PARKING RULES. Attached to this lease agreement are the terms for the parking policy, which must be completed and signed by Tenant and Landlord.

Late Fee Disclosure

Applicable to any unit charging late fees.

Late fees in Texas must be outlined in the rental agreement to be enforceable after a two-day grace period. These fees can be imposed as an initial fee and daily fee for late payments, as long as the overall charges are still within reasonable guidelines.

Fees may not exceed 12% of the overdue balance if there are four or fewer dwelling units in the building, or 10% if there are five or more units in the same building unless reasonable damages exceeding these sums can be demonstrated by the landlord.

The following is an example of a late fee section:

LATE FEE. If rent is not paid by the due date outlined in this lease, a late fee of $__ or __% will be assessed to the balance due after a 2-day grace period. A daily fee of $__ will be charged for payments after the grace period expires, not to exceed State regulations.

Emergency Phone Number Disclosure

Applicable to any property with an on-site management office.

Texas requires property management companies and landlords to provide a 24-hour emergency phone number that can be used to report emergencies within the building. It should be included in the rental agreement as well as posted in a conspicuous location outside of the residing office.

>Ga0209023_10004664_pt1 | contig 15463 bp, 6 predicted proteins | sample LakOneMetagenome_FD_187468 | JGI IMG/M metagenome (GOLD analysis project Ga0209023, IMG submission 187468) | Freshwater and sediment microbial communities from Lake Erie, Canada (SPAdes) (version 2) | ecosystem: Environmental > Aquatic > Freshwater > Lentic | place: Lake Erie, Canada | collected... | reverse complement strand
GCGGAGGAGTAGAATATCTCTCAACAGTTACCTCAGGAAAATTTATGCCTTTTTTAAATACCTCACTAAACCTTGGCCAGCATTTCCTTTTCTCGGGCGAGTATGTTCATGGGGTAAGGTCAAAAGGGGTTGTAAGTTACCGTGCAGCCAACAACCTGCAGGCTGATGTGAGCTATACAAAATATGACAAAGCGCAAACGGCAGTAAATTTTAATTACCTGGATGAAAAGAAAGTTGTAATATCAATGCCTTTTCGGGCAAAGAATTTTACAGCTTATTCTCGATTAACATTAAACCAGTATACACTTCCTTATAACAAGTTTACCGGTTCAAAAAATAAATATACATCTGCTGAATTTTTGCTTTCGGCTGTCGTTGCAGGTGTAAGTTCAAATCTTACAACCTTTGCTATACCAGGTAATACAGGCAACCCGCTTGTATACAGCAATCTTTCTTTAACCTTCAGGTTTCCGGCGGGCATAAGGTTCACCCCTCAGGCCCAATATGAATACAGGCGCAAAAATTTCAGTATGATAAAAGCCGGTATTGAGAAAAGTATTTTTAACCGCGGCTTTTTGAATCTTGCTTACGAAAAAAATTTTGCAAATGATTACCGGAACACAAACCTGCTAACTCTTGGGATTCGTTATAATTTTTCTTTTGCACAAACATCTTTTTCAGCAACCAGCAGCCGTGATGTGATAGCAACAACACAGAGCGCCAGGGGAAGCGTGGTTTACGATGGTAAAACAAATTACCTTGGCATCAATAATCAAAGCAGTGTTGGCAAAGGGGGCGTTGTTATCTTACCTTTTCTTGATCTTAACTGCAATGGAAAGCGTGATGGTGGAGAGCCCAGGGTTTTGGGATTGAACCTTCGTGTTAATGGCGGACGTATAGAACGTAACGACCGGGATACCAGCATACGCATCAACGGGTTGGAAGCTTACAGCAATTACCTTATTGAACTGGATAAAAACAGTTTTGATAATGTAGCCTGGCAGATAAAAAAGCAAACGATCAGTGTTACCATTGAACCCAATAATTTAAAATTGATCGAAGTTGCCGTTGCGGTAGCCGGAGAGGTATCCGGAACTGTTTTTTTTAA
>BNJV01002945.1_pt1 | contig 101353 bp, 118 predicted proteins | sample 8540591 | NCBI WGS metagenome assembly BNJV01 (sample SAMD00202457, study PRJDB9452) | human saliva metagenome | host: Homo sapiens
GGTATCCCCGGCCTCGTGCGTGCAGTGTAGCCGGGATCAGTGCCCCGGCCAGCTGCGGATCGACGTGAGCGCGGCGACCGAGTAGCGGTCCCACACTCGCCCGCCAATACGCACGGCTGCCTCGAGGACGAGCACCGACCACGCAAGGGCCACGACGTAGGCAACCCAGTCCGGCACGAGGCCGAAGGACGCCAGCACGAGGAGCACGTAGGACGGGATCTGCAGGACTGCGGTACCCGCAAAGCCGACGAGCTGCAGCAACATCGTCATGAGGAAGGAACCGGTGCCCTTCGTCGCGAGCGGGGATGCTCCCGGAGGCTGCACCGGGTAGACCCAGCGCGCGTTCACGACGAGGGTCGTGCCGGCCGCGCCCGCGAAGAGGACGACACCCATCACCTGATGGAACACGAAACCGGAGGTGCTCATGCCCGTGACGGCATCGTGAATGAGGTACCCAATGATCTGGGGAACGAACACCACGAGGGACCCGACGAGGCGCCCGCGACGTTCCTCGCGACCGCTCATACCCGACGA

EMERGENCY PHONE NUMBER. In the case of an emergency, Landlord or a property manager can be reached at ___-___-____ to report a problem.

Right to Repairs Disclosure

Applicable to all rental units.

In Texas, each rental agreement must contain the state statutes for the right of a tenant to request repairs or remedies of conditions. They must be provided in bold or underlined text and clearly visible in the rental agreement.

LANDLORD LIABILITY AND TENANT REMEDIES; NOTICE AND TIME FOR REPAIR. (a) A landlord’s liability under this section is subject to Section 92.052(b) regarding conditions that are caused by a tenant and Section 92.054 regarding conditions that are insured casualties.

(b) A landlord is liable to a tenant as provided by this subchapter if: